The ideal surface for protein analysis in capillary electrophoresis is a surface which is stable over a wide pH range and which in particular have a high hydrophilicity minimizing adsorption. Dextran polymers have in general been found to possess these properties. Dextran is a hydrophilic polymer known to have low protein adsorption, and is capable of being derivatized with hydrophobic functional groups. It has been shown that membranes coated by dextran resulted in decreased protein adsorption (Henis et al, U.S. Pat. No. 4,794,002). Hjertén et al (Electrophoresis 14 (1993) 390-) found that crosslinked allyldextran on a fused silica surface resisted washing with sodium dodecyl sulphate in alkaline solutions. Mechref et al (Electrophoresis 14 (1993) 390-) have reported high pH-stability of dextran-polyethylene glycol crosslinked surfaces on fused silica. If the dextran has non-polar substituents that can be attracted by physical adsorption to the propylene surface it should be possible to utilize this physical attraction to give a stable surface without the requirement to chemically bind the dextran to the wall or by internal immobilization.
The use of various hydrocarbyl (alkyl, alkenyl and/or phenyl) substituted polyhydroxy polymers for preparing and/or attaching gel layers or hydrophilic coats to plastic surfaces has also been described (Allmér WO 9529203; Henis et al (U.S. Pat. No. 4,794,002 and US 5,139,881); Varady (U.S. Pat. No. 5,030,352); Ericsson et al (SE 9600612-7), and Söderberg U.S. Pat. No. 4,094,832).
The primary objective of the invention is to provide new capillary electrophoresis supports combining the mechanical and chemical stability of fused silica capillaries with low electro osmotic flow, weak or no surface interaction with electrophoresed substances, transparency, etc.
The results presented below in the experimental part show for the first time that this objective can be achieved for capillaries made up of plastics in case their inner walls are coated with a hydrophilic polymer exhibiting hydrophobic groups. Accordingly, the invention is a method for capillary electrophoresis utilizing a capillary tube made up of a hydrophobic plastics. The method is characterized in that the inner surface of said capillary is coated with a hydrophilic polymer comprising a polyhydroxy polymer exhibiting groups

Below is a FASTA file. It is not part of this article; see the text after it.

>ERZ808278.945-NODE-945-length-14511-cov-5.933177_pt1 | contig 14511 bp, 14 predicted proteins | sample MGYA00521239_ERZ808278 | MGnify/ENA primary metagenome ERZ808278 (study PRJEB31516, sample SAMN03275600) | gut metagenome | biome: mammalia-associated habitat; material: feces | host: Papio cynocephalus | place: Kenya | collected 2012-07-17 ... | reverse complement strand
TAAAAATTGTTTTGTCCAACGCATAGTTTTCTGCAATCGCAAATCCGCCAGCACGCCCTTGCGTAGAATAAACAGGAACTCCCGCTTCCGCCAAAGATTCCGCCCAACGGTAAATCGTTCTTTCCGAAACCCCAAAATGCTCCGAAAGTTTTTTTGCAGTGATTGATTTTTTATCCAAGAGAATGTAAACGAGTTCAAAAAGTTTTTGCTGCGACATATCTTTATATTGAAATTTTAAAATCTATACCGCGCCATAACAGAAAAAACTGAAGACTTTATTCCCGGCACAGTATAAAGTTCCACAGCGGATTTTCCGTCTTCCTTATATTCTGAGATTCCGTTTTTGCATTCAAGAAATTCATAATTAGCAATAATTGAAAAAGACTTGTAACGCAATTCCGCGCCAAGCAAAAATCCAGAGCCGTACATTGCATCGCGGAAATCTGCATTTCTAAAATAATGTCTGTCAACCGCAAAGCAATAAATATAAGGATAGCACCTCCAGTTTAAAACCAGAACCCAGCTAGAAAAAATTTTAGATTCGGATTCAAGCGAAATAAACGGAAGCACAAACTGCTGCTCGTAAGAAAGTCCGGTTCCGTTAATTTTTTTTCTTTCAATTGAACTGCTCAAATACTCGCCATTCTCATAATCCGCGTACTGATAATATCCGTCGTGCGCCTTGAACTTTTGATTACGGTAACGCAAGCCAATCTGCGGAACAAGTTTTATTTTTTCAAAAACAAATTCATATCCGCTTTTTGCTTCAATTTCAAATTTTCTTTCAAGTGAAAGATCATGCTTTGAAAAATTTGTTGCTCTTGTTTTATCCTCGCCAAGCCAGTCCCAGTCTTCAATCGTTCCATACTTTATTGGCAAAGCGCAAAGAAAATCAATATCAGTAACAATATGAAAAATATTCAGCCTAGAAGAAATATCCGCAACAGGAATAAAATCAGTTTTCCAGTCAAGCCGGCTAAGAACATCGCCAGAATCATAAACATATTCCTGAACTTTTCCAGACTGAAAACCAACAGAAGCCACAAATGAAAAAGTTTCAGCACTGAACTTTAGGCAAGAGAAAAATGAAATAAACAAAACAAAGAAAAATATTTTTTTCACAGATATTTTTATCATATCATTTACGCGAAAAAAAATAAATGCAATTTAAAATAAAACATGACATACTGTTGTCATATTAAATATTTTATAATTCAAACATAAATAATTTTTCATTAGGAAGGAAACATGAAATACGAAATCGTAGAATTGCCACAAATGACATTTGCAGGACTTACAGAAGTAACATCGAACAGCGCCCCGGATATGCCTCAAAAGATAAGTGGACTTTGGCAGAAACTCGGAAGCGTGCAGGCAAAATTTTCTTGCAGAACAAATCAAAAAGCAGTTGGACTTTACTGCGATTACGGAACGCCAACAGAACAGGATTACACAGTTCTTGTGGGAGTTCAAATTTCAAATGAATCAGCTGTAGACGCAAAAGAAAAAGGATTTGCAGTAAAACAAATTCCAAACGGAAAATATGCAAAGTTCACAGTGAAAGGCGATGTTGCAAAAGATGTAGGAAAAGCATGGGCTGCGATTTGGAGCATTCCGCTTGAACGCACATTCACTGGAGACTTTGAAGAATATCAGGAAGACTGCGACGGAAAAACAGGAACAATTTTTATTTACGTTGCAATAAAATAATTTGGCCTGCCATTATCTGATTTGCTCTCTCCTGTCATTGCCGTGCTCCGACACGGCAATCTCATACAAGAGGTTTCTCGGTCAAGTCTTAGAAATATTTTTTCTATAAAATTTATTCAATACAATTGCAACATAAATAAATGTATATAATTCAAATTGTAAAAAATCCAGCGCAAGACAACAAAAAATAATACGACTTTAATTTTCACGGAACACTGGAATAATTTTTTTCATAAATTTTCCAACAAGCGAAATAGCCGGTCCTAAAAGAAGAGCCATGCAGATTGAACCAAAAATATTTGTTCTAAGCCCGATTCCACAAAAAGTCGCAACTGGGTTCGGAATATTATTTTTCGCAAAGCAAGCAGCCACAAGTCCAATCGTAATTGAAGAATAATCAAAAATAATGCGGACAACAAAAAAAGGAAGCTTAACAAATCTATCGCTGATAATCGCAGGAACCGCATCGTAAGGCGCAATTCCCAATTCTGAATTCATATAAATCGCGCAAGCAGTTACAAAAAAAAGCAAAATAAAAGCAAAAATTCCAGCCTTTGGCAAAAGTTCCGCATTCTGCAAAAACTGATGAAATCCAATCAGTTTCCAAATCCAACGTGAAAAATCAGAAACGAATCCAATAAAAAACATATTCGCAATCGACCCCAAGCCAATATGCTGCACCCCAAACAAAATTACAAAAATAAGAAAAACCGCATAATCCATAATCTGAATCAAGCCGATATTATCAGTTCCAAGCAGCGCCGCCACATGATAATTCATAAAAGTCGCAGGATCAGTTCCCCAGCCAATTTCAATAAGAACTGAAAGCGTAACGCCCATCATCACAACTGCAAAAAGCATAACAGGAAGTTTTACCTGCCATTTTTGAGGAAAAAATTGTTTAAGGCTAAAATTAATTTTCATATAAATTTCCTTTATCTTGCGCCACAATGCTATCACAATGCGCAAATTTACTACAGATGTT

where R is a hydrocarbyl group and B is a bridge linking R to the polyhydroxy polymer via the free valence indicated, preferably by replacing a hydrogen in a hydroxy group of the polyhydroxy polymer.
By capillary is meant a hollow tube which is capable of retaining by itself the aqueous solution used for electrophoresis. Normally this means tube diameters of 5-500 μm, the exact limits being dependent on surface characteristics and constituents present in the solution. The length of CE capillaries may vary within wide limits but in most cases they should be within the range 5-100 cm.
The plastics of the capillaries of the invention is a hydrophobic polymer exhibiting a plurality of hydrocarbyl repeating units. It is preferentially a polypropylene, polyethylene, polyvinyl chloride, polystyrene or a polymer of a fluorinated hydrocarbon etc, or a copolymer in which propylene, ethylene, styrene or vinyl chloride fluorinated alkene constitutes one type of monomeric unit. Among fluorinated plastics (PFC) may be mentioned Hostaflon (Hoechst AG, Germany).
The hydrophilic polymer is soluble in water, i.e. in most cases its water solubility is greater than 0.01 mg/ml and may in some cases also be above 10 mg/ml.
The polyhydroxy polymer may be fully synthetic or semisynthetic. It may also be a native biopolymer that if necessary has been modified/derivatized (semi-native bioploymer). Normally the mean molecular weight of the unsubstituted polymer should be within 1,000-10,000,000 Da, in particular 10,000-1,000,000 Da. Basic polymer skeletons may have been derivatized, for instance to provide the appropriate solubility characteristics. Illustrative examples of synthetic polymers are polyvinyl alcohols, poly(hydroxyalkyl acrylates) and corresponding methacrylates, poly(vinyl hydroxy alkyl ethers) etc. Illustrative examples of useful biopolymers are polysaccharides, for instance dextran and cellulose including derivatives thereof. In order not to fully suppress but rather to control the electro endosmotic flow, the polyhydroxy polymer may have been derivatized to contain anion and/or cation exchanging groups, in particular amino groups (primary, secondary, tertiary or quaternary ammonium groups) or carboxy, sulphonic acid or phosphonic acid groups. Ion exchanging groups may be present either in the bridge B or as groups physically separated from the group —B—R.